Sir Gerald Kaufman was one of the most able, acerbic and articulate frontbenchers during Labour’s lean years in Opposition in the 1980s and 1990s and would certainly have commanded a senior Cabinet post had his party not lost its fourth election in a row in 1992.
But after that defeat and then at the age of 61, Kaufman decided not to stand again for the shadow cabinet and returned to the backbenches to pursue an active career there, as well as becoming chairman of the key National Heritage Select Committee, later to become the Culture, Media and Sport Select Committee, with the arrival of Labour in power.
He denied this voluntary departure from the highest echelons of the party was prompted by despair, saying, generously, that it was right to make way for another political generation. And despite the fact that he was Jewish, Kaufman was a critic of the modern state of Israel. He also possessed an enviable knowledge of cinema and the vaudeville of his generation.
During his period in the shadow cabinet he was easily the most effective and biting tormentor of the Government, a genius also of the “newspaper bite”, delivering the most scarring insults to his political enemies in a bare minimum of ferocious words.
His background in early TV satire, as a political correspondent, and as a Labour Party press officer during Harold Wilson’s governments provided an ideal base from which to launch his parliamentary career. It was only the “accident” of prolonged Tory power from 1979 which cheated him of what would surely have been an illustrious career as a Cabinet minister.
Gerald Bernard Kaufman was born on June 21, 1930, the descendant of a family of Polish Jewish immigrants. The son of a tailor, he was educated at Cowper Street Council School, Leeds, and Leeds Grammar School, where, he says, he was the victim of anti-Semitic bullying. Later he graduated from Queens College, Oxford.
Kaufman worked on the political staff of the Daily Mirror and New Statesman, and also appeared on That Was The Week That Was in the early 1960s, the first satirical anti-Establishment programme on TV.
He fought some hopeless seats – including opposing Harold Macmillan at Bromley in 1955 – before entering Parliament as MP for Manchester, Ardwick, in 1970. From 1983 onwards he represented Manchester, Gorton.
When Labour regained power from Edward Heath in 1974, Kaufman became Under Secretary, Environment and a year later was promoted to Minister of State, Industry, a post he held until Margaret Thatcher swept them out of office in 1979.
In opposition he served consecutively as housing, home and foreign affairs spokesman, and in whatever portfolio he was engaged he was probably the most consistently incisive and certainly sharpest-tongued operator on Labour’s front-bench.
Kaufman was elected 12 times in succession to the shadow cabinet and was always at, or near, the top of the annual contest, coming first on no fewer than four occasions. He was the only leading Labour figure who had the courage to tell Michael Foot that he ought to quit as leader in 1983. He had dramatically warned, privately at the time, that Labour’s 1983 election manifesto was “the longest suicide note in history”. But his warning – disastrously for Labour – went unheeded.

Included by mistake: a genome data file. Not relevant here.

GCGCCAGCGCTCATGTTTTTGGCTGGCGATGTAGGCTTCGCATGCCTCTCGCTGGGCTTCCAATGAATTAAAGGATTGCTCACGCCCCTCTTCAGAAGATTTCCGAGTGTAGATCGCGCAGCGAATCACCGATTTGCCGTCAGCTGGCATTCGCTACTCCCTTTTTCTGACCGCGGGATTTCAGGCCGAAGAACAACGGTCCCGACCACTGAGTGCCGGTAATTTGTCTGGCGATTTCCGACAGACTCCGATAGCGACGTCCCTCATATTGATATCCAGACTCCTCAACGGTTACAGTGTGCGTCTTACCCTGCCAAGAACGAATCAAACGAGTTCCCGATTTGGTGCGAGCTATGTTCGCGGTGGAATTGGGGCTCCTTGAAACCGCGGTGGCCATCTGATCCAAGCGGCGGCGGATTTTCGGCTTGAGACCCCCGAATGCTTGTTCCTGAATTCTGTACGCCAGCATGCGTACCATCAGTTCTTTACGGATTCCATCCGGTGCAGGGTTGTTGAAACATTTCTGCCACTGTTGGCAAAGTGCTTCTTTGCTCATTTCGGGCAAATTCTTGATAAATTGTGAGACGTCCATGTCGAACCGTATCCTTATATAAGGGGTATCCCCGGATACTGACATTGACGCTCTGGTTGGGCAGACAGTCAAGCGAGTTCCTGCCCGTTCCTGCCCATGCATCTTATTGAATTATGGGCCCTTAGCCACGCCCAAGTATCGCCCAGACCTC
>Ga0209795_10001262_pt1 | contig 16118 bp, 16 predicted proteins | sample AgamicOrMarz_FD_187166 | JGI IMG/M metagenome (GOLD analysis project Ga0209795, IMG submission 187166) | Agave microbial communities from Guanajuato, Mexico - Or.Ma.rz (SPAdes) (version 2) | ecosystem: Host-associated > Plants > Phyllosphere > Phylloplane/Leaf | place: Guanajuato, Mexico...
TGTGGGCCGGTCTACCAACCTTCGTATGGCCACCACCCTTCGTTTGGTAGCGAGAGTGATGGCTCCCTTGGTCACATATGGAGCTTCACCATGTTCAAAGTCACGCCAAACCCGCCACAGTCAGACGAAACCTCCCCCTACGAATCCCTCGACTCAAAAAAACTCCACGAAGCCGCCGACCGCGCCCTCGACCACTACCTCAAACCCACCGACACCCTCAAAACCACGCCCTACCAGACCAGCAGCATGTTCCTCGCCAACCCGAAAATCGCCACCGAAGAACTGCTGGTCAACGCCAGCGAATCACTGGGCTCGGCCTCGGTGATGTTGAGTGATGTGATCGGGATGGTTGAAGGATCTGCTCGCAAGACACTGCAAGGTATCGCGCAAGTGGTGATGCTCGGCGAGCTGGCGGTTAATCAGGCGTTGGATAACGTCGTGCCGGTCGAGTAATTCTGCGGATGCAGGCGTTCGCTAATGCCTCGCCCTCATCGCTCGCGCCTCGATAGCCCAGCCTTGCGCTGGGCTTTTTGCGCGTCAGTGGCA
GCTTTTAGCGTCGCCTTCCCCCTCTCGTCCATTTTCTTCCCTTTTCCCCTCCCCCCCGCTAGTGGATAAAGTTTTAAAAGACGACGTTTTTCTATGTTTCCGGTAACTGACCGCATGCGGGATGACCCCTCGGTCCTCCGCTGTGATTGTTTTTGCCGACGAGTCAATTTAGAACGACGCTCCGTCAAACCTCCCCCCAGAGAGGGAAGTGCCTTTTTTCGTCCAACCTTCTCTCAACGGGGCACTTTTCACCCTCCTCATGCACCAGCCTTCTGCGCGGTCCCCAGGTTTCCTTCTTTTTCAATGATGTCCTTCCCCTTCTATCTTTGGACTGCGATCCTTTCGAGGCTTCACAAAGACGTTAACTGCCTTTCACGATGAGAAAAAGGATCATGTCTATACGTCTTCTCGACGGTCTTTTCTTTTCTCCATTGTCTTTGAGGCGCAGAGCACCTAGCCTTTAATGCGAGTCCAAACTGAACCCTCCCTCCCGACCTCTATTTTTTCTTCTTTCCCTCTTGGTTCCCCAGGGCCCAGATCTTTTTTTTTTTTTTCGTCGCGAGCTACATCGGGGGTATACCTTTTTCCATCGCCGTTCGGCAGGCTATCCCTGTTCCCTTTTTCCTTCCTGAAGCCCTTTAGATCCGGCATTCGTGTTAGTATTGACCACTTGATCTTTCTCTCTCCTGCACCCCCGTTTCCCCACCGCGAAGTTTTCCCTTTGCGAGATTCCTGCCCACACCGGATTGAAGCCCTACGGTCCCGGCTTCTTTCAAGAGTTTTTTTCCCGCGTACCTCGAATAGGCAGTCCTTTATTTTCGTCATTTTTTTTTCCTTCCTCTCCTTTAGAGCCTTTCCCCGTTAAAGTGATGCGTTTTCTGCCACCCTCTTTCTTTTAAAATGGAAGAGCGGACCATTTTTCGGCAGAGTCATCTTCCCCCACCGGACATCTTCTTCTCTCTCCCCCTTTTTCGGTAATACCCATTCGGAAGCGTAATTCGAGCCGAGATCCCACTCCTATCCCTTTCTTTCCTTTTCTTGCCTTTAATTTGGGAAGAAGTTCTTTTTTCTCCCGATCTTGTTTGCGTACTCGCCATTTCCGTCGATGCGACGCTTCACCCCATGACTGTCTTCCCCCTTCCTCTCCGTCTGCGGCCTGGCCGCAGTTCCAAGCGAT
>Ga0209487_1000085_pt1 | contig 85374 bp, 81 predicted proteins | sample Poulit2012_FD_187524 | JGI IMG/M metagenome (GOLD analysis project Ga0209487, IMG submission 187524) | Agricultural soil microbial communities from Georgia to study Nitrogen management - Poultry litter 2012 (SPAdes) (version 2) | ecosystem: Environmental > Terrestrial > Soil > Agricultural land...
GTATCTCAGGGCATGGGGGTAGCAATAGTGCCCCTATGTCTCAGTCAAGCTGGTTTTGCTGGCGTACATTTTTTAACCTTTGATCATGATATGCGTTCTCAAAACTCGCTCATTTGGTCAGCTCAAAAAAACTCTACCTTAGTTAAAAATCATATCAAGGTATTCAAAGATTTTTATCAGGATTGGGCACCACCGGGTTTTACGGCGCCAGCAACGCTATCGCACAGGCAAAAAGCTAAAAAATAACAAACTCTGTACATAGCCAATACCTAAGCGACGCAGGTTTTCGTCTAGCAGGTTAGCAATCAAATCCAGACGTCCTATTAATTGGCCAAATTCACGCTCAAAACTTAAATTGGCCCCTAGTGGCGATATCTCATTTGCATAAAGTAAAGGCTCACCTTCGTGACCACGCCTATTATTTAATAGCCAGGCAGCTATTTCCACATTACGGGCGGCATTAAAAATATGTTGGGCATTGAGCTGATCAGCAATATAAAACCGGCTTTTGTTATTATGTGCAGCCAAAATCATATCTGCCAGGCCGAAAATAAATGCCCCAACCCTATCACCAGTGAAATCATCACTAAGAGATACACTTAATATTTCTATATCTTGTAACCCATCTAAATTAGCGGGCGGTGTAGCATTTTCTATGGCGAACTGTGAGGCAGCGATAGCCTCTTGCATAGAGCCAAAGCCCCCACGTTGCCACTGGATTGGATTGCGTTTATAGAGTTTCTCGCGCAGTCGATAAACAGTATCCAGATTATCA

Throughout his political career, Kaufman was also downright disdainful of the hard left in the Labour movement. Once, at a formal lunch, he found himself sitting next to left-winger Ken Livingstone. He abruptly moved to a different table.
In 1983 he withdrew his name as a deputy leader aspirant after Neil Kinnock and Roy Hattersley entered a pact to support one another for deputy leader if the other became leader. And when Kinnock decided Labour’s unilateralist defence policy had to be ditched, he and his closest confidants agreed to “send for Gerald”. He was put in charge of the defence policy review group and eased Labour’s biggest policy somersault through the party with aplomb.
Because he was not regarded as telegenic – one commentator described him as looking like the Muppet, Kermit the Frog – Mr Kaufman was often given a low-profile, backroom role at general elections.
But many of his friends – and others – regarded this as a serious mistake, since Kaufman possessed the strongest line in invective of any Labour frontbencher.
He called Margaret Thatcher “the thieving magpie”, Michael Heseltine a “commissar” and John Major “the man who came to dither”.
Kaufman became one of the leading Jewish critics of Israel. He once called for economic sanctions and an arms ban against Israel, describing the country as a “pariah” and its senior politicians as “war criminals”.
In 2002 he created a BBC television documentary, The End Of The Affair, in which he recounted his youthful infatuation with Israel and his eventual disillusionment.
In April 2002 during Israel’s controversial military operation codenamed Defensive Wall, Kaufman told the Commons: “It is time to remind Ariel Sharon [the then prime minister of Israel] that the Star of David belongs to all Jews, not to his repulsive government.
“His actions are staining the Star of David with blood.”
He was notable for his jazzy attire, sometimes looking more like a bespectacled gangster than a shadow cabinet minister. One commentator described him as “that quiet bald figure in the silk jacket and clashing tie”.
Kaufman, who was unmarried, was awarded a knighthood in the Birthday Honours of 2004.
He became the longest-serving MP, taking the title of Father of the House of Commons, in 2015, when Conservative MP Peter Tapsell retired.